Setting Up Your Startup for Success

Starting a new enterprise? It is an exciting time, and nothing makes the entrepreneurial blood pump faster than a new product. You can increase your chances of success if you employ a strategic approach – from the beginning.

Do Your Market Research First

Market research does not have to be a grueling or complex task, but is crucial for understanding the industry in which you plan to get involved. Online research can reveal facts that can guide a successful strategy. Research your competition thoroughly with regard to sales, industry presence, the years in business, number of employees, and other information prior to investing your time and money into a new enterprise.

A Business Plan is a Must

You will never get an investor in your project without a quality business plan. You either need an investor or a strategic partner to help you launch your product or service. Without a business plan, you will be dead in the water. A professionally written plan can be pricey, but there are examples you can find if you are capable of producing the plan yourself. Use a standard format, and ensure that you have all of the elements included in you plan. If you have the funds, invest in a professionally written business plan that includes realistic projections, and information about the competition.

Marketing Your Product

An analysis of your competition is important. You may not have to reinvent the wheel to get sales moving. Large, established firms pay ad agencies top dollar for advertising concepts and strategies, and you can take advantage of their work by analyzing what they are doing. Online marketing is generally less costly than traditional marketing, and is a good starting point for any new enterprise. Your salespeople will need some type of sales collateral that must be available in both soft and hard copies.

Choose Your Target Market

You have an ideal customer or client. Avoid any feeling of desperation, or an inclination to make losing deals just to get a sale. Your product or service is valuable, and if you make shaky deals it can become more and more difficult to deliver. You need the income flowing in the door, but set your price and stick to it rather than giving price cuts.

Don’t Assume You All

You may think you know what your potential customers want, but only surveying them will reveal the actual answers. Take the time to survey your target market and find out what they like/don’t like. This data opens the door to clever marketing strategies that actually work. The results of a survey often come as a shock, and your assumptions may have been completely off the mark. You won’t know until you ask. Don’t assume you know.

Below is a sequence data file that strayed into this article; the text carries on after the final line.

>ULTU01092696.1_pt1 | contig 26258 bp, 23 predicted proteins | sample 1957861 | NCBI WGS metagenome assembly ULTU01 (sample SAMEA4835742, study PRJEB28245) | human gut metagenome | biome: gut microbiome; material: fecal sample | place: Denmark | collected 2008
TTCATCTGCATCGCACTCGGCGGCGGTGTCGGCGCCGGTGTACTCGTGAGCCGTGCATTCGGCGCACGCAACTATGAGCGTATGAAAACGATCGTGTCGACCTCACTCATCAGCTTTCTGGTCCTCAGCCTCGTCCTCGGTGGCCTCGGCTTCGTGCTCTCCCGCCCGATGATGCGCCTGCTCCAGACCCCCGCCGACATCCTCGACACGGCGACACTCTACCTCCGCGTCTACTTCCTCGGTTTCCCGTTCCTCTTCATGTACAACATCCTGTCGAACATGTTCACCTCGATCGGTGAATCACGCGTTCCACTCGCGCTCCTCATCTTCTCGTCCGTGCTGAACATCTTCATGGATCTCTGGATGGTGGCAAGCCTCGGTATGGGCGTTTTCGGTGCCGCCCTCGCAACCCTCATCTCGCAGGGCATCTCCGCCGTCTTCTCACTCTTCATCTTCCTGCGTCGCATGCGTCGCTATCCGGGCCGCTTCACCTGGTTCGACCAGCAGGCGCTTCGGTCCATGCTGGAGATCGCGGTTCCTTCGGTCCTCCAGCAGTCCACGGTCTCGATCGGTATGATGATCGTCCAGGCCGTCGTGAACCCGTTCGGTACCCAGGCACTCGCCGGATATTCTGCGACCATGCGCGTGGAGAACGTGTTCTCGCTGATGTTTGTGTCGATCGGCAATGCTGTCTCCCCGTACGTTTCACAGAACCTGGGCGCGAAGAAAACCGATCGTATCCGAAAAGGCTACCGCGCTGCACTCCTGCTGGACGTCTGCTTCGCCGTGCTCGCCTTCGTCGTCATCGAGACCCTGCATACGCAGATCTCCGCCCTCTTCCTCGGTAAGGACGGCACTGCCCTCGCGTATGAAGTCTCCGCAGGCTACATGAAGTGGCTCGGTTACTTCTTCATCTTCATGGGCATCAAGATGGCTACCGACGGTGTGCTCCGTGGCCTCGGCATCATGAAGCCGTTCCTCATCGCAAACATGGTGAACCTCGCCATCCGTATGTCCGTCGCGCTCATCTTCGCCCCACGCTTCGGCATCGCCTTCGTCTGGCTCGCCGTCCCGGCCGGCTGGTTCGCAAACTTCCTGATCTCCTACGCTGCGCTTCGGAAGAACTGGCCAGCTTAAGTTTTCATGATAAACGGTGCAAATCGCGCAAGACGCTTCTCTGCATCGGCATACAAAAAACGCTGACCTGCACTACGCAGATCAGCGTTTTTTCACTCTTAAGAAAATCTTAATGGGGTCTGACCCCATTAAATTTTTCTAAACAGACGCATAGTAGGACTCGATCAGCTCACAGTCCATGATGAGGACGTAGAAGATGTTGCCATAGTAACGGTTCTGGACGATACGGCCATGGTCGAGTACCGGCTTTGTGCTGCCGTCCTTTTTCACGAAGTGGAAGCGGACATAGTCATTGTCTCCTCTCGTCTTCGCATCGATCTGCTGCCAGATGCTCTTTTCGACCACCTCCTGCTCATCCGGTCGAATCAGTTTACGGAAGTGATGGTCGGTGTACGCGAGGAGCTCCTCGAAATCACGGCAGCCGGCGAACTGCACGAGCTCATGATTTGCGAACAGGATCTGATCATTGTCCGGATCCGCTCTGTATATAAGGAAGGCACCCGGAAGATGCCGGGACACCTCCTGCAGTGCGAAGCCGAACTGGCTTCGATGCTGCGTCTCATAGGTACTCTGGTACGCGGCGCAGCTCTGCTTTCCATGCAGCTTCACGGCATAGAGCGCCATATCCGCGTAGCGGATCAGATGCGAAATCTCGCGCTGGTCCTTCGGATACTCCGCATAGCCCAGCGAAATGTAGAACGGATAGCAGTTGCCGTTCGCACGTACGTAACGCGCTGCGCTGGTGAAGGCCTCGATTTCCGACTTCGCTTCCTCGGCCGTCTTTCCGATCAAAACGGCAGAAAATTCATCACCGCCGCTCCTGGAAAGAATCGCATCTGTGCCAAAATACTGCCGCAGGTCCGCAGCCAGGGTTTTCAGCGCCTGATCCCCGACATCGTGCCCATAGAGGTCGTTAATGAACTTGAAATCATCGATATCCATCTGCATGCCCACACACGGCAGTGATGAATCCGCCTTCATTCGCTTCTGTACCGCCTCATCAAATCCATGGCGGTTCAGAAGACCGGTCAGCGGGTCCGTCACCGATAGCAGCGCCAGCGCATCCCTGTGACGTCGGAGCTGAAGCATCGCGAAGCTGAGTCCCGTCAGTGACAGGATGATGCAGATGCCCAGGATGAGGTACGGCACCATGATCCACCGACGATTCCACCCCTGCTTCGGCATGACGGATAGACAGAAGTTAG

Keep Your Overhead Down

Investing in an office space, equipment and hiring personnel will eat up your investment funds faster than you can imagine. Keep the number of employees at the lowest possible minimum as long as possible. Stay lean and mean through the early stages and beyond. Any area where you can cut costs – do it. Any new enterprise generally costs much more than predicted to get off the ground, and if you manage your costs correctly, you can make it through the birth process without having to fold – which many startups do when investment funds run out.

Safety First

You need to protect your employees from harm, as any legal threat puts the whole enterprise in jeopardy. Study up on the safety requirements for your industry. One premises liability claim can put you out of business before you get your enterprise off the ground. If your business involves driving, delivery trucks or other types of transportation, make sure any company vehicles are in good repair and all systems are maintained and repaired if needed. Train all new personnel on issues such as sexual harassment and discriminatory behavior – these can be expensive legal cases.

Sketch it Out

Put your workflow process in writing. Many new enterprises fail when they get through the initial launch and are then unable to deliver the product. The manufacture of any product can be complex, particularly when working with overseas companies. Map it out, and don’t sell more than you can produce. Your service and delivery are the most critical point in whether you will have a repeat customer. Take the time to sketch out your workflow process with every potential glitch, bug or slowdown area identified in advance and processes put in place to resolve issues such as late delivery of components or customers that cancel orders. Expect the unexpected and you’ll deal with these events better.

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